Mark Shuttleworth has complained of back ache after a few days in space. This effect of travelling in zero gravity is caused by the same process that causes cosmonauts to grow by as much as seven centimetres during space flight.
Back pain is one of the most common medical problems encountered in space - over 65% of astronauts and cosmonauts experience it sometime during space flight.
Here on Earth, gravity acts on the spine, compressing it so that it shortens. At night when we sleep, the spine elongates because gravity is not acting on it.
The same process happens in space. Taking the force of gravity away lets the spine expand. The vertebrae are no longer pulled down on top of each other and they spread apart slightly, making the cosmonaut appear taller.
Researchers believe that the back pain may be caused by this stretching of the spinal column. When the spinal column extends, it creates tension in the nerves in, and extending from, the spinal cord. This could lead to problems such as muscle spasms and changes in sensation.
Body fluids – reduced by one-fifth
Mark's body should no be functioning in a 'space normal' condition, with only 80% of his 'earth- normal' fluids. His kidneys should have adapted and he should feel well-adjusted.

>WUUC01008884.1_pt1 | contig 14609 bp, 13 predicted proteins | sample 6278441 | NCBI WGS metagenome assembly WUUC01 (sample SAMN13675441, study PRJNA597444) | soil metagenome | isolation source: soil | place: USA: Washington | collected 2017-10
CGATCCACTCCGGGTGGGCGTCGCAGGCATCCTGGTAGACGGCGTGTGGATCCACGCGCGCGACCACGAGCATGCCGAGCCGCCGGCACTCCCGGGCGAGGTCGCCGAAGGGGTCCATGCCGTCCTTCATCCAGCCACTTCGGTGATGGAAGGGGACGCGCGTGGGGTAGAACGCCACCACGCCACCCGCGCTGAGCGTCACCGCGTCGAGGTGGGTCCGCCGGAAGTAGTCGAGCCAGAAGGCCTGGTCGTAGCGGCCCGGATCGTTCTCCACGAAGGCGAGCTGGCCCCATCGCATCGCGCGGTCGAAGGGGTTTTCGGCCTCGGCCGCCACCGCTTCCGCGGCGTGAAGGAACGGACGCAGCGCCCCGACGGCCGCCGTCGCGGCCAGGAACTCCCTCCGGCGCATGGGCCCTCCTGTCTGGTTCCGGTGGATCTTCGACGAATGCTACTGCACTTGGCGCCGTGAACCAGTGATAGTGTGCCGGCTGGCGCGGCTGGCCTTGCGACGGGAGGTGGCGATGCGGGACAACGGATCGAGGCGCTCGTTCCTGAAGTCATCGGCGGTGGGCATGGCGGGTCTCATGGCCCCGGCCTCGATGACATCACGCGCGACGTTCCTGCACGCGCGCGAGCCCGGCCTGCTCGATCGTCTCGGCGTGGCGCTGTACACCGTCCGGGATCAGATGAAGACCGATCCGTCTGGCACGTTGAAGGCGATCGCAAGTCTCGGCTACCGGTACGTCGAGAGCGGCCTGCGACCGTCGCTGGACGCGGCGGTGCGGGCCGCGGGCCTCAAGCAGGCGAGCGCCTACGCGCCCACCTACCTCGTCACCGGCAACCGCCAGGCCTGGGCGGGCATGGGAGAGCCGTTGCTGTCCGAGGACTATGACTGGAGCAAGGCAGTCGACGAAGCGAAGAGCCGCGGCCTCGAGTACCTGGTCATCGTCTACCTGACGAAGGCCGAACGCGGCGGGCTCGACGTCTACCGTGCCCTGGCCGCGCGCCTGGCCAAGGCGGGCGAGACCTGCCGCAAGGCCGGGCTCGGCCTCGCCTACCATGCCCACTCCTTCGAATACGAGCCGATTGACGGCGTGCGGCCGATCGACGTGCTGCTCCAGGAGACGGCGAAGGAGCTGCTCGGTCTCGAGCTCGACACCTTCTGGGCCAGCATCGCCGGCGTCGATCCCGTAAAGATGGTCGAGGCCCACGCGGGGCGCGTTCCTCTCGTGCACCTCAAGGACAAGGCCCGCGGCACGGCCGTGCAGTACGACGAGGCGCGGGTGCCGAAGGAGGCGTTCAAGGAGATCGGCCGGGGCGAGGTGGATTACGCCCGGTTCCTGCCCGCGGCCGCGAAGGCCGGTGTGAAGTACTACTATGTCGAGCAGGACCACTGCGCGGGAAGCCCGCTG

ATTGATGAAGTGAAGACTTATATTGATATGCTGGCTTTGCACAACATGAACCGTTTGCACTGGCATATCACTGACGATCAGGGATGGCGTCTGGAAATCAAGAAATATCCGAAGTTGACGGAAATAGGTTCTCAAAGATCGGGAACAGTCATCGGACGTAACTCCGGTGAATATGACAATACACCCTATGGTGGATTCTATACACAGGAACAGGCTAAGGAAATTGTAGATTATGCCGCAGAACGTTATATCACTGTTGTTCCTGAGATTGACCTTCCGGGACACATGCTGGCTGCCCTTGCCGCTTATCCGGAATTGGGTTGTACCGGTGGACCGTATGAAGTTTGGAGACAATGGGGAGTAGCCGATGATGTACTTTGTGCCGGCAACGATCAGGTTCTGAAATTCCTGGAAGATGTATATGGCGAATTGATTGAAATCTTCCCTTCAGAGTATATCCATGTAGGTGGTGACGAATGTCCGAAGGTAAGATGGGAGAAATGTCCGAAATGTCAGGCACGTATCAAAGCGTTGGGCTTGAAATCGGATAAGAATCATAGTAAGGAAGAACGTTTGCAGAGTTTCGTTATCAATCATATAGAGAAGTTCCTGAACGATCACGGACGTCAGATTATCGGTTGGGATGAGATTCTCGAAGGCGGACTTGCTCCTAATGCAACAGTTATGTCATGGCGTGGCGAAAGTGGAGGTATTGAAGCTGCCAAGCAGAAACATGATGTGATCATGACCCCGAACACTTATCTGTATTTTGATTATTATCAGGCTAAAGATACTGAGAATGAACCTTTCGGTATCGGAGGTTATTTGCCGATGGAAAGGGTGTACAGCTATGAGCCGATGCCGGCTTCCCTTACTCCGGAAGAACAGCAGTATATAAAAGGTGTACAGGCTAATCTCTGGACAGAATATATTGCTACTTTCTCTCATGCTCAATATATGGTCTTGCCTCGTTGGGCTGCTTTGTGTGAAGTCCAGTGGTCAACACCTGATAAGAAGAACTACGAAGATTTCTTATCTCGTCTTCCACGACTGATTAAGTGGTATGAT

He will not be very thirsty and his urination levels should be normal.
Only 80% of red and white blood cells remain
Although Mark's body has reduced the number of red and white blood cells by as much as 20%, he will not notice the difference.
The immune systems of the crewmembers will be weaker, and they will have to be cautious about hygiene to avoid infections.
The heart a third smaller
Mark's heart will already be almost a third smaller than before lift off and his heart beat will have returned to normal. These changes will not cause problems, as the heart has merely adjusted to 'space normal' conditions.
In weightlessness, Mark will not have to use his muscles as much to get around, and so his heart does not have to work as hard as on earth. Cosmonauts exercise as much as possible to prevent the reconditioning of the heart muscle.
Losing bone mass
The weakening of the skeleton, that began on the first day, continues. Losing bone mass is one of the most serious effects of space travel.
A cosmonauts can lose up to one percent of bone mass per month in space.
Mark will exercise for two and a half hours per day to prevent bone and muscle loss. He will be strapped to his training apparatus to prevent him from flying all over the shuttle.
Cosmonauts can lose 10-20 percent of the muscle mass on a shirt mission. The muscles most affected by space travel are the leg and spine muscles.
The cramped confinement of the 19 square metre large space shuttle and the tension and anxiety of each crewmember can also cause problems.
Read more about the psychological pressures of space in Health24's Body in Space feature.
Cosmonauts sleep roughly six hours per day. The spacecraft orbits the earth every 90 minutes, so the crew is exposed to 45 minutes of light followed by 45 minutes of darkness. This causes sleep disruptions, which is why almost half the medication used on board the space shuttle is used to help cosmonauts sleep.
- (Health24, April 2002)